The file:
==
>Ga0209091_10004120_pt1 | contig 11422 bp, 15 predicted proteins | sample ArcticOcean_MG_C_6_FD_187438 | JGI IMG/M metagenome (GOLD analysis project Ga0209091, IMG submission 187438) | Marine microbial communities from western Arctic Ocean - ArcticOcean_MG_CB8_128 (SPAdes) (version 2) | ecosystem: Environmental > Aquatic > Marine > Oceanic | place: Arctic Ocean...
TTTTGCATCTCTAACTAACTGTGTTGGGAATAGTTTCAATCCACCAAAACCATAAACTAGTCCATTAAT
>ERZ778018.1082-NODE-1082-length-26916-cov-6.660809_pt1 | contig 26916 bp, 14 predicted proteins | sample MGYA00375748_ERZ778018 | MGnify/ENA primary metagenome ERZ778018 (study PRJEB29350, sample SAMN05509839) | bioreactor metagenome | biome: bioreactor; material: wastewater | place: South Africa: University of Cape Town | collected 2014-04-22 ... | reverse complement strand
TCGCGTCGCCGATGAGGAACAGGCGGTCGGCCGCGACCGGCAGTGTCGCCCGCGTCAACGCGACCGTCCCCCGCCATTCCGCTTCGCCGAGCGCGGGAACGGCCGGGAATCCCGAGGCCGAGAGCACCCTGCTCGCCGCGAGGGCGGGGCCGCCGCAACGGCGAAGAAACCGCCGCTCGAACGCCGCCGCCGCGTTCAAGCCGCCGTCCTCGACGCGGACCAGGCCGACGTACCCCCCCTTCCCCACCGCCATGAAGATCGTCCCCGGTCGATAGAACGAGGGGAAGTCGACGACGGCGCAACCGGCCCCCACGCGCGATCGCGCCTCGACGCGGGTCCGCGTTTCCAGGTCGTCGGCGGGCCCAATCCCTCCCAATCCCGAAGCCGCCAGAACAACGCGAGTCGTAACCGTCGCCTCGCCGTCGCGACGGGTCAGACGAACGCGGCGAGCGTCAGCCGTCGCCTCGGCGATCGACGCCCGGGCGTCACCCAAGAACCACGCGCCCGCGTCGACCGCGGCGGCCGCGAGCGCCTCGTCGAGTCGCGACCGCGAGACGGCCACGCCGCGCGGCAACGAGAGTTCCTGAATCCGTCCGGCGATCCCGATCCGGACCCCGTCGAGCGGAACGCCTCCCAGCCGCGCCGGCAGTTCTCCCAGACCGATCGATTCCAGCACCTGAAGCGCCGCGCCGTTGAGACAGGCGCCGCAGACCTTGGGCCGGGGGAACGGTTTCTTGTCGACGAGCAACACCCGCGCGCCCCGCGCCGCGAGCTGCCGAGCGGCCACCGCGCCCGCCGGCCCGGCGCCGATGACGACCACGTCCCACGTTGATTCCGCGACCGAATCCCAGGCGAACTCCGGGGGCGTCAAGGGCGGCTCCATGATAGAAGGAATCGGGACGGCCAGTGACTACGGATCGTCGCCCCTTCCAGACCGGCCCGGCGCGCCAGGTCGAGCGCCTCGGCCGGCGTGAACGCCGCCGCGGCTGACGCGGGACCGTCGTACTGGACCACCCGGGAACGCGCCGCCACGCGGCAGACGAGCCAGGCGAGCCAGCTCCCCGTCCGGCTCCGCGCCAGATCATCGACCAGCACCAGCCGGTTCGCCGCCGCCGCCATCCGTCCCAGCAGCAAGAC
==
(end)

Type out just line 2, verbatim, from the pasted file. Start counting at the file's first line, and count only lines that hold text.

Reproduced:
TTTTGCATCTCTAACTAACTGTGTTGGGAATAGTTTCAATCCACCAAAACCATAAACTAGTCCATTAAT